Dhak Dhak is pleasant saga of women who break barriers

Sanjana Sanghi, Dia Mirza, Ratna Pathak Shah & Fatima Sana Shaikh in Dhak Dhak Photo: Trailer Video Grab 

You can even call it the gender flip version of Uunchai. Of course, the characters, their backdrops and their motivations are all different, as is their manzil (destination). This time, it is Khardung La or Khardung Pass, which also is used to carry supplies to the Siachen Glacier in Leh Ladakh. The temperatures in summer alone range from 1 degree to -9 degrees Celsius!

Studded with picturesque views of the stunning, real locales, Dhak Dhak (signifying the accelerated heartbeats as well as revving bike engines) engages also with its warm, identifiable interactions between the four women who have embarked, for different personal reasons, on a biking expedition from Delhi.

Essentially a road/adventure genre film, Dhak Dhak gets its substance from the pasts and presents of the lead characters. Mahi a.k.a. Manpreet Kaur Sethi (Ratna Pathak Shah), middle-aged and widowed, wins a motorbike in a contest and decides to learn it and achieve a rare feat by traveling to the highest motor-able road in India.

Egging her on is Shashi Kumar Yadav a.k.a. Sky (Fatima Sana Shaikh in her best role since her debut in Dangal), who is a travel blogger and has to live down her reputation after her nude pics have created a furor on social media, because her boyfriend-cum-partner’s phone was hacked. She thus has her own agenda—of reinventing her image.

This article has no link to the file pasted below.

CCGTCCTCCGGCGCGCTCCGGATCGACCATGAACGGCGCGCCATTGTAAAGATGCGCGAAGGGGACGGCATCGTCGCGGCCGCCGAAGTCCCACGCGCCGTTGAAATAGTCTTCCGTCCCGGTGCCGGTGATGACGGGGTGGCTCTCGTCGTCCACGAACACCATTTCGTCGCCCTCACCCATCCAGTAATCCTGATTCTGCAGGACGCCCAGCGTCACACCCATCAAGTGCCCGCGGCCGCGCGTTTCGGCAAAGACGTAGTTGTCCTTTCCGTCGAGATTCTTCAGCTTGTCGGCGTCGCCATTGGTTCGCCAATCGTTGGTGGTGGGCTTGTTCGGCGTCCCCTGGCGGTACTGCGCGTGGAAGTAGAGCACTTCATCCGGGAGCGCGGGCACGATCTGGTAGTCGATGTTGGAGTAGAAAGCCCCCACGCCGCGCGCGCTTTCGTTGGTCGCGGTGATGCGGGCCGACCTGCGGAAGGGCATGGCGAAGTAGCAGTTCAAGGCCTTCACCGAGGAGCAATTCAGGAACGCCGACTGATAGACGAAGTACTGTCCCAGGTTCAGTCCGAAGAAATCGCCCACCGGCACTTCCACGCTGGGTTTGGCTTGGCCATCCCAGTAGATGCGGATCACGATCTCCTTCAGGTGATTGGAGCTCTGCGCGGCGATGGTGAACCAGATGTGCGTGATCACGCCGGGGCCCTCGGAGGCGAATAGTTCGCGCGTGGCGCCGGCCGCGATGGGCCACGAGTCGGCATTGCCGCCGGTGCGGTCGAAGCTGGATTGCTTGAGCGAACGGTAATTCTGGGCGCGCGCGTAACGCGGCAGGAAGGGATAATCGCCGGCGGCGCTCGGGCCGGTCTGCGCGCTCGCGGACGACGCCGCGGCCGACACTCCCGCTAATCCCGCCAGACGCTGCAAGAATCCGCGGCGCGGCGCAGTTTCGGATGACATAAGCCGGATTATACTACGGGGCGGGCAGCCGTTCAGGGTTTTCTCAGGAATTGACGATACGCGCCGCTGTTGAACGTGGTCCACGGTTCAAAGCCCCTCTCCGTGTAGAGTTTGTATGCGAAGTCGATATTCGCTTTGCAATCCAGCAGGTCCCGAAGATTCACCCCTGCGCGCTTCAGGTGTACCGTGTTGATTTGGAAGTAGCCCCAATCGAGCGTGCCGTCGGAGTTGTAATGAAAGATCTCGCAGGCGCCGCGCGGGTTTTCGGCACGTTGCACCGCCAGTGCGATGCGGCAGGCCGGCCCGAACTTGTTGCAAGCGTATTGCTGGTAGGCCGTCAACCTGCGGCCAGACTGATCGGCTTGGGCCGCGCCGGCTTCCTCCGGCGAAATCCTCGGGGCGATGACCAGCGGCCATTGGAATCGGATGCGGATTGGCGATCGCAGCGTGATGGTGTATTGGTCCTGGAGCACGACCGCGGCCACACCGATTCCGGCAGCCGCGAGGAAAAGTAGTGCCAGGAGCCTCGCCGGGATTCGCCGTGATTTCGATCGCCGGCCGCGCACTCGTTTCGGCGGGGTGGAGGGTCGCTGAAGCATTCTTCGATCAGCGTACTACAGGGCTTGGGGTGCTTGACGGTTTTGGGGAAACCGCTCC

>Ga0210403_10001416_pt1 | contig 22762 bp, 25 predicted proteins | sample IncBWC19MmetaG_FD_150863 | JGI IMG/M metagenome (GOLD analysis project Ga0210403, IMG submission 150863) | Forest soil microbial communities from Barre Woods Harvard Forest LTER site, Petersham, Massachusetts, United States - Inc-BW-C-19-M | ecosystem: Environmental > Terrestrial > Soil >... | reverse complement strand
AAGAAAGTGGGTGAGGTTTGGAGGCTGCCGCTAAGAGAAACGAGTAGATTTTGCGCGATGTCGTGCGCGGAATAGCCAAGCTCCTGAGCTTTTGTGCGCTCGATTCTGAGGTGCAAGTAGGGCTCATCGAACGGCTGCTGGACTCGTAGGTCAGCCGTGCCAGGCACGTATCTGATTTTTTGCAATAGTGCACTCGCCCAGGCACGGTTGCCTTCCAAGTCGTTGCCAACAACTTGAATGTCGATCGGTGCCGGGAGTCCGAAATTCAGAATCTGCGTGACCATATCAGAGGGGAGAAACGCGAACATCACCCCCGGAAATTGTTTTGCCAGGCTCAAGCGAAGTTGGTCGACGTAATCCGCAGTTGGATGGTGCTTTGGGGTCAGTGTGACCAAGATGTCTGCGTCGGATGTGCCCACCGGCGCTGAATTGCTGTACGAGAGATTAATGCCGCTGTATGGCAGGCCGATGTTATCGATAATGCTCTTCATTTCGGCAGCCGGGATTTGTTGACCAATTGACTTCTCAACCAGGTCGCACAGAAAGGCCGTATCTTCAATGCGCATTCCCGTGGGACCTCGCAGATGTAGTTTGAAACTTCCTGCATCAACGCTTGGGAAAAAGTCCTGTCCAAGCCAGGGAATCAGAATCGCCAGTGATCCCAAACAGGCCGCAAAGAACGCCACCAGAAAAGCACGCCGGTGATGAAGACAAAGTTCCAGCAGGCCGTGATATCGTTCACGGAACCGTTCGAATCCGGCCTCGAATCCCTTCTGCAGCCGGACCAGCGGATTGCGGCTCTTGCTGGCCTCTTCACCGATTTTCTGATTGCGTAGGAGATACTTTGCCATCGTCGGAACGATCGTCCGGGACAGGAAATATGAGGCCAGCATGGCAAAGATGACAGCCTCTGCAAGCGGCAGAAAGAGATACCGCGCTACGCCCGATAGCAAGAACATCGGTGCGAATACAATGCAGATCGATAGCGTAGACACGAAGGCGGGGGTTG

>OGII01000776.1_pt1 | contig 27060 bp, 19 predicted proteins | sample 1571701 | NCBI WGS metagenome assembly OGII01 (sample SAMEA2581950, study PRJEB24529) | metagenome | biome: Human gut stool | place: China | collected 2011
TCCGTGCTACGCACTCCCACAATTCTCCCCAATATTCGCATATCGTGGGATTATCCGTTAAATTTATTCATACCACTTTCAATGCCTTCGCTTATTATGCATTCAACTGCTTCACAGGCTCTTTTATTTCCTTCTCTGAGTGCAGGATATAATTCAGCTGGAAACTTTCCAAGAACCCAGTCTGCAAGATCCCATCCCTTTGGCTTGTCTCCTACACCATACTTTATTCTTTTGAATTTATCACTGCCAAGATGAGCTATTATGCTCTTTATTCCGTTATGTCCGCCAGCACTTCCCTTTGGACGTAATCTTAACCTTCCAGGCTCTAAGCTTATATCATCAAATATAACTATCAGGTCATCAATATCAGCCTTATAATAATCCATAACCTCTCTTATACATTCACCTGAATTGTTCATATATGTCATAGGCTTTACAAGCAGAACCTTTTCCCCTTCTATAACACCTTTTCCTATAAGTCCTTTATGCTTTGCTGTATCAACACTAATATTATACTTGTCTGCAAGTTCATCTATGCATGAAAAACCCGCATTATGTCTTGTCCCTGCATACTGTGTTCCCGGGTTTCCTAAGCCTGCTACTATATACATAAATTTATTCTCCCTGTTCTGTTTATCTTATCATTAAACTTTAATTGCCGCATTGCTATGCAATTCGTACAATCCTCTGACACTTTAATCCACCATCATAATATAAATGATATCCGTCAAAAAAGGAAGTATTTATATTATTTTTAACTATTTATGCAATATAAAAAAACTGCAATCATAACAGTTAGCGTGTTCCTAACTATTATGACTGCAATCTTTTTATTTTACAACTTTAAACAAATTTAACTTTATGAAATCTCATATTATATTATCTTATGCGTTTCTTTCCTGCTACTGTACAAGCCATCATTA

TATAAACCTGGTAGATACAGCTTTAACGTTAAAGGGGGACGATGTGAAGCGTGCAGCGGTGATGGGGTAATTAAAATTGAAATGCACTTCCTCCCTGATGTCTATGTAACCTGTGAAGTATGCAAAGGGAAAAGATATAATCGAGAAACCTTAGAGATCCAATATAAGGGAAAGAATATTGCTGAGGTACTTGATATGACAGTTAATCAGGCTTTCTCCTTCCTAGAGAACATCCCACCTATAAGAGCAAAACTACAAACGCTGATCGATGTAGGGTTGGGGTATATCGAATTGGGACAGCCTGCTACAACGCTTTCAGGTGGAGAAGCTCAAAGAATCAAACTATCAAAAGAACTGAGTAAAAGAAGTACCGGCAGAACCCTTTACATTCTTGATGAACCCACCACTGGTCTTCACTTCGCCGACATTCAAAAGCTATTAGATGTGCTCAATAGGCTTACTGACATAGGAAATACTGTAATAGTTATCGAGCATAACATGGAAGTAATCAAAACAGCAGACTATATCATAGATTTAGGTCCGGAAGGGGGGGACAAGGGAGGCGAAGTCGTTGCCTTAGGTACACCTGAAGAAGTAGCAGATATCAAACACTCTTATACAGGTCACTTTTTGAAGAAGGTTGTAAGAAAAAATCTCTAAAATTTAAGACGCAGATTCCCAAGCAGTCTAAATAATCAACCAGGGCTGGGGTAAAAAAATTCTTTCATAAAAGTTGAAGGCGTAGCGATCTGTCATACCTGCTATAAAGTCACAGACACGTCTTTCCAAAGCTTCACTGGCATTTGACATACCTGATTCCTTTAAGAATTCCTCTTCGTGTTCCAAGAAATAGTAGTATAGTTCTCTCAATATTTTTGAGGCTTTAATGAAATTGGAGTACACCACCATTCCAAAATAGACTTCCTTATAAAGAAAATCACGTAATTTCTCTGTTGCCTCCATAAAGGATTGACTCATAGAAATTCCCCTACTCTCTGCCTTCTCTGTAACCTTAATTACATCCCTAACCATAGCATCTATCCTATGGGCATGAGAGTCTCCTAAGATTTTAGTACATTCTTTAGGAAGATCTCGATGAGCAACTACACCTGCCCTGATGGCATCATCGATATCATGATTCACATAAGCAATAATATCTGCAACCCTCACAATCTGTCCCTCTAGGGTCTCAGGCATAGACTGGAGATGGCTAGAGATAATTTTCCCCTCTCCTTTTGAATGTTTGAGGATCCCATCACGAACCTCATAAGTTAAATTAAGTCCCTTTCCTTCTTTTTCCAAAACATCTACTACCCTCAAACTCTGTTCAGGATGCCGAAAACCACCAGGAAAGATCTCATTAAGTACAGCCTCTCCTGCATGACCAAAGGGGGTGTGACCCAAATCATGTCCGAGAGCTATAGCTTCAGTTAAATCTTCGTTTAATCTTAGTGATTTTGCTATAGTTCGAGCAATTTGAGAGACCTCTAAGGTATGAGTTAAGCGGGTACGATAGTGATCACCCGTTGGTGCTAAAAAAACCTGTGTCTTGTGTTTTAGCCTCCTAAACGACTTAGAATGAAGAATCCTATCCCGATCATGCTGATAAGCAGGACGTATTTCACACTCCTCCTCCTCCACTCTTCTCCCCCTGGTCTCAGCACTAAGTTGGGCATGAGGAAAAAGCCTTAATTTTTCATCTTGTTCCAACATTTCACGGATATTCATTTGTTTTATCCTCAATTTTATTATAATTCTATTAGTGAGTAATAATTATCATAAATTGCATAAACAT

Joining them are Uzma (Dia Mirza), owner of her father’s motor garage managed by her husband, Shabbir (Dheerendra Dwivedi)—Uzma also needs money for her daughter’s superior education—and Manjari (Sanjana Sanghi). Manjari, hailing from small town Mathura, has been so cocooned by her mother that she has never stepped out alone in the world even at her young adult age!

Her friend Martha (Kallirroi Tziafeta), who stays in Leh, persuades her to come to visit her before her arranged marriage and goads her into doing so on a bike: Here, I have a nitpick wonder: How come such a pathologically overprotected girl is able to ride a bike? When was she “allowed” to learn it? You can’t learn a bike sitting at home or with your mother accompanying you!

The four women come together, Uzma even lying to her domineering and orthodox Muslim husband that she is going on a religious tour (Nitpick #2: how can she do that in these days of smartphones and video calls?), and set off with a deadline of seven days for a near-1000 kilometer turbulent mountainous journey given by her sponsor. Nothing is mentioned also of a compulsory 2-day break in Leh that is legally needed to acclimatize the body with the reduced oxygen in the environs.

The rest of the film is about adrenalin-pumping adventures, crises and more and the resultant realization of what true freedom means, shown in the ways Uzma tackles her husband and Manjari her mother. Most importantly, Mahi overcomes her inhibitions of fear and achieves what she has set out to do, and ditto Sky, who overcomes her internal demons and succeeds in changing perception about her.